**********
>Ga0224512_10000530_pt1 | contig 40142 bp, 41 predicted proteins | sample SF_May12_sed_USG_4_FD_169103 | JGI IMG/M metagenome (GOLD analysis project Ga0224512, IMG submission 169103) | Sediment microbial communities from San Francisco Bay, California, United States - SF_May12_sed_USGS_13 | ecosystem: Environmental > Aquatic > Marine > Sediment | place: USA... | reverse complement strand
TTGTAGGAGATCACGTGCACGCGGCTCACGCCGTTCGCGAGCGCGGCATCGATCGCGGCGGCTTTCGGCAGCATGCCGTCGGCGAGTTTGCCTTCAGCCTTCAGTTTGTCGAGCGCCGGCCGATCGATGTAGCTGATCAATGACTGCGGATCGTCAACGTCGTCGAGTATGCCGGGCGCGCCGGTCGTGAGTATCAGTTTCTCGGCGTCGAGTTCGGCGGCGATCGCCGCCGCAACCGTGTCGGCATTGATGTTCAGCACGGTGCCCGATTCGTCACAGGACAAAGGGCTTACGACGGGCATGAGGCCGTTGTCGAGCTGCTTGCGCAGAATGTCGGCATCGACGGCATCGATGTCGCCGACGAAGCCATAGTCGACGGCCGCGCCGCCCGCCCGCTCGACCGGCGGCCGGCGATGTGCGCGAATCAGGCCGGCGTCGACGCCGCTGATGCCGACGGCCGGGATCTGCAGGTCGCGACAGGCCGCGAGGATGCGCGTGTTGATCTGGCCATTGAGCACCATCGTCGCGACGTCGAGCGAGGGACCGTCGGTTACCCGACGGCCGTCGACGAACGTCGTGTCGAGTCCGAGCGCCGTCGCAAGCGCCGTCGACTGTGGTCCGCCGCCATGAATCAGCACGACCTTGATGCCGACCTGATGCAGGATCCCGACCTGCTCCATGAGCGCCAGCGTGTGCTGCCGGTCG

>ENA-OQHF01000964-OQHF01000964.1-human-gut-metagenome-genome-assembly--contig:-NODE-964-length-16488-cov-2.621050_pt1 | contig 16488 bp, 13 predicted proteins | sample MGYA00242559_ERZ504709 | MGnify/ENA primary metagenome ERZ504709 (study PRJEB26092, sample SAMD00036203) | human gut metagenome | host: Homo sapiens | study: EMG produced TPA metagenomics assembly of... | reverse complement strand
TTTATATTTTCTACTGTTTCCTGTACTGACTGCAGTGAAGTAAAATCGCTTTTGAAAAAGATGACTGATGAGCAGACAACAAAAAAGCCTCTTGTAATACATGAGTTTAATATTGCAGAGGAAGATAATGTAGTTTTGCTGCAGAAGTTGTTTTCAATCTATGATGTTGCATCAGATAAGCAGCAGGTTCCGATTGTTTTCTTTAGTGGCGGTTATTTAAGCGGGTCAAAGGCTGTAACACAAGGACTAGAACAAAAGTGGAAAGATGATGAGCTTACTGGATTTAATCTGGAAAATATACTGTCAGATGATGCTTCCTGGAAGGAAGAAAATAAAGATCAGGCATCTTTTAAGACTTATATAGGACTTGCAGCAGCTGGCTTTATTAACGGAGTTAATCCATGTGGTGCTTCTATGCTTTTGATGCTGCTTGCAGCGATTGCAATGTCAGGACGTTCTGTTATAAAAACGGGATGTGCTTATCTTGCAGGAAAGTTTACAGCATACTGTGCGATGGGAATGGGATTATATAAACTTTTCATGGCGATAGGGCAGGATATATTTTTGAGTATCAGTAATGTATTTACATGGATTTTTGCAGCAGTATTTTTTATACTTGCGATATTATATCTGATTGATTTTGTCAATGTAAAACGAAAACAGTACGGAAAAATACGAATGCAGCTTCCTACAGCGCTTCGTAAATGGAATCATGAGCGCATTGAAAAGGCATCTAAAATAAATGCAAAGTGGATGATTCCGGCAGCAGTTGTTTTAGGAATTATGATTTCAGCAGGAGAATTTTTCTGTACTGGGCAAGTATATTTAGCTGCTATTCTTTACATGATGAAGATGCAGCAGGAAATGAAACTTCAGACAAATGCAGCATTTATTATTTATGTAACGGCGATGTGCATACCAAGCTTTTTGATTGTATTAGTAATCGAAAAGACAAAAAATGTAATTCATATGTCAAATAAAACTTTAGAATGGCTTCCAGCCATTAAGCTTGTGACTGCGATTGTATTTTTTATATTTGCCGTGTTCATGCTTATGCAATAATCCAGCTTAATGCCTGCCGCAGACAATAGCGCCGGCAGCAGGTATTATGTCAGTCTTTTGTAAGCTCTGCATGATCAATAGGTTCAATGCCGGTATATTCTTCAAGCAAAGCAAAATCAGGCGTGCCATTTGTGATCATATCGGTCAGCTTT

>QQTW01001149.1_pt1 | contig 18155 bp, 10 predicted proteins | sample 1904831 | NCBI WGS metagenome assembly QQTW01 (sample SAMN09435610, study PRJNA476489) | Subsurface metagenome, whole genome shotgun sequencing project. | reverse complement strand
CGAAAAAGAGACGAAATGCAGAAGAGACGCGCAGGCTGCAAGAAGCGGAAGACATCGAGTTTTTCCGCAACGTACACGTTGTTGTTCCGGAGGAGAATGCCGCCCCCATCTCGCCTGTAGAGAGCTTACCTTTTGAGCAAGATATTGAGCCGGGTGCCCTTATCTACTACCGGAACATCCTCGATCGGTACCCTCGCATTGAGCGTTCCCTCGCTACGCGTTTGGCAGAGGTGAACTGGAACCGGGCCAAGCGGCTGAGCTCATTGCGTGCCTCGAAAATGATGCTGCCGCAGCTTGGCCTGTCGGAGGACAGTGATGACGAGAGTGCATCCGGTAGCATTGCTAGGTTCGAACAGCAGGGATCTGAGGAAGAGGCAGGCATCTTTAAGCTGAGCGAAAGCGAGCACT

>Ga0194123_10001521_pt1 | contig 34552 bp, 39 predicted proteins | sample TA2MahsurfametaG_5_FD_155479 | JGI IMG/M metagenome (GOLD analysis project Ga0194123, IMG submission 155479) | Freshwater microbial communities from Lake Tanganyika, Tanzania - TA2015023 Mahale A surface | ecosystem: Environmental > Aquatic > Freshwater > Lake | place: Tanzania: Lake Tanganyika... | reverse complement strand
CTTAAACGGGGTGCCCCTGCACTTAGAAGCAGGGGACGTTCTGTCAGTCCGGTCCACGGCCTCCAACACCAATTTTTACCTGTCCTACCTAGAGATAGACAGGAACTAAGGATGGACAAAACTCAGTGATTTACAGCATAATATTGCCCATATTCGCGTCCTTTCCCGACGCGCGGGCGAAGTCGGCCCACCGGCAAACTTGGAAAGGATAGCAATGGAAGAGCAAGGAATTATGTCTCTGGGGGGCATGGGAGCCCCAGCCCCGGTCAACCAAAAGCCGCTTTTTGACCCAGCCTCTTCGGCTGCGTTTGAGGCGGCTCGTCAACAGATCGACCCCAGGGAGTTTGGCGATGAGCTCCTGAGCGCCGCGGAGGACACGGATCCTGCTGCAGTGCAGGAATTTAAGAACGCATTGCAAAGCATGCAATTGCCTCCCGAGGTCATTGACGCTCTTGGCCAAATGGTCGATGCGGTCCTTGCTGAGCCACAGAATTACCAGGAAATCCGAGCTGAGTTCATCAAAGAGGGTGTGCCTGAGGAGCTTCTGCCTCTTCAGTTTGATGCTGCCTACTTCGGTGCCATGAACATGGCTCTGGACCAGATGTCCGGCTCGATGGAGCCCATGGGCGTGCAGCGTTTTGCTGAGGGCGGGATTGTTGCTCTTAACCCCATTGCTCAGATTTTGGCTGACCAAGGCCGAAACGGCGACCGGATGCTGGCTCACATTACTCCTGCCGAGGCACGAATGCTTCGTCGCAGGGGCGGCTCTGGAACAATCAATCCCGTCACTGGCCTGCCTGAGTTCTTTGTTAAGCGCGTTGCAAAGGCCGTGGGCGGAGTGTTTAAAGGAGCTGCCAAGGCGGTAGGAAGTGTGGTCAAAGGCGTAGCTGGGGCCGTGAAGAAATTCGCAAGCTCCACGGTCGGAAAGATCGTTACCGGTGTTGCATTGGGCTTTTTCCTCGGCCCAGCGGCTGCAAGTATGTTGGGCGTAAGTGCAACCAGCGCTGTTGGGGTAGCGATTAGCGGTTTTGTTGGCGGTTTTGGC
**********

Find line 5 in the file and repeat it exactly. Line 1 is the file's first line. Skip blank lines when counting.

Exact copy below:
>QQTW01001149.1_pt1 | contig 18155 bp, 10 predicted proteins | sample 1904831 | NCBI WGS metagenome assembly QQTW01 (sample SAMN09435610, study PRJNA476489) | Subsurface metagenome, whole genome shotgun sequencing project. | reverse complement strand